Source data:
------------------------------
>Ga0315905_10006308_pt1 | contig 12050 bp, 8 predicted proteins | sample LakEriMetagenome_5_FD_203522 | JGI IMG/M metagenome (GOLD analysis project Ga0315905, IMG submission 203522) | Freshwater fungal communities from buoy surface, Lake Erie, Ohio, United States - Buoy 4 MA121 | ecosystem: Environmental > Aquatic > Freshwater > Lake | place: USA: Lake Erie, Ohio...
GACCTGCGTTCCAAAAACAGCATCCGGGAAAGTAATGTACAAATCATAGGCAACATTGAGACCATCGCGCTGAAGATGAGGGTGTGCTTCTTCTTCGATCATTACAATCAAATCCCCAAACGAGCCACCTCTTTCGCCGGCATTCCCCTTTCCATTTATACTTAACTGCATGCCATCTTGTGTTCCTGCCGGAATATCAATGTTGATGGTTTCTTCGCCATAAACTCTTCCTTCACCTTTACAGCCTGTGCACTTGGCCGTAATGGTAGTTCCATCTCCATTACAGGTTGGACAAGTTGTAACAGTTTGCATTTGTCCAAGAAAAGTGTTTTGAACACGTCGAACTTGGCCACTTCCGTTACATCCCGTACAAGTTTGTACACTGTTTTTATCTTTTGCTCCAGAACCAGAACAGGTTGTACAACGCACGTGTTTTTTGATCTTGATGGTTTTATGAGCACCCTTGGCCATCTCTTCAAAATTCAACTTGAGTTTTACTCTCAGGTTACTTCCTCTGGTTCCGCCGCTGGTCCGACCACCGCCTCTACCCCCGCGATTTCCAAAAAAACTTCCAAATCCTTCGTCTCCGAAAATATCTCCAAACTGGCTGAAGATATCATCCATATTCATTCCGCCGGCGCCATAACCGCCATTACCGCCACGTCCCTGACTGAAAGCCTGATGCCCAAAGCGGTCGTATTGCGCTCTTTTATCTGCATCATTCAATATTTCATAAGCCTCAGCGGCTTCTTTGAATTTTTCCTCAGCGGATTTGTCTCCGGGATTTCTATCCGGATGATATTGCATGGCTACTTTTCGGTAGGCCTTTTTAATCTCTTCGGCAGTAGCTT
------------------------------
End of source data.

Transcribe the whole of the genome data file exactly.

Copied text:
>Ga0315905_10006308_pt1 | contig 12050 bp, 8 predicted proteins | sample LakEriMetagenome_5_FD_203522 | JGI IMG/M metagenome (GOLD analysis project Ga0315905, IMG submission 203522) | Freshwater fungal communities from buoy surface, Lake Erie, Ohio, United States - Buoy 4 MA121 | ecosystem: Environmental > Aquatic > Freshwater > Lake | place: USA: Lake Erie, Ohio...
GACCTGCGTTCCAAAAACAGCATCCGGGAAAGTAATGTACAAATCATAGGCAACATTGAGACCATCGCGCTGAAGATGAGGGTGTGCTTCTTCTTCGATCATTACAATCAAATCCCCAAACGAGCCACCTCTTTCGCCGGCATTCCCCTTTCCATTTATACTTAACTGCATGCCATCTTGTGTTCCTGCCGGAATATCAATGTTGATGGTTTCTTCGCCATAAACTCTTCCTTCACCTTTACAGCCTGTGCACTTGGCCGTAATGGTAGTTCCATCTCCATTACAGGTTGGACAAGTTGTAACAGTTTGCATTTGTCCAAGAAAAGTGTTTTGAACACGTCGAACTTGGCCACTTCCGTTACATCCCGTACAAGTTTGTACACTGTTTTTATCTTTTGCTCCAGAACCAGAACAGGTTGTACAACGCACGTGTTTTTTGATCTTGATGGTTTTATGAGCACCCTTGGCCATCTCTTCAAAATTCAACTTGAGTTTTACTCTCAGGTTACTTCCTCTGGTTCCGCCGCTGGTCCGACCACCGCCTCTACCCCCGCGATTTCCAAAAAAACTTCCAAATCCTTCGTCTCCGAAAATATCTCCAAACTGGCTGAAGATATCATCCATATTCATTCCGCCGGCGCCATAACCGCCATTACCGCCACGTCCCTGACTGAAAGCCTGATGCCCAAAGCGGTCGTATTGCGCTCTTTTATCTGCATCATTCAATATTTCATAAGCCTCAGCGGCTTCTTTGAATTTTTCCTCAGCGGATTTGTCTCCGGGATTTCTATCCGGATGATATTGCATGGCTACTTTTCGGTAGGCCTTTTTAATCTCTTCGGCAGTAGCTT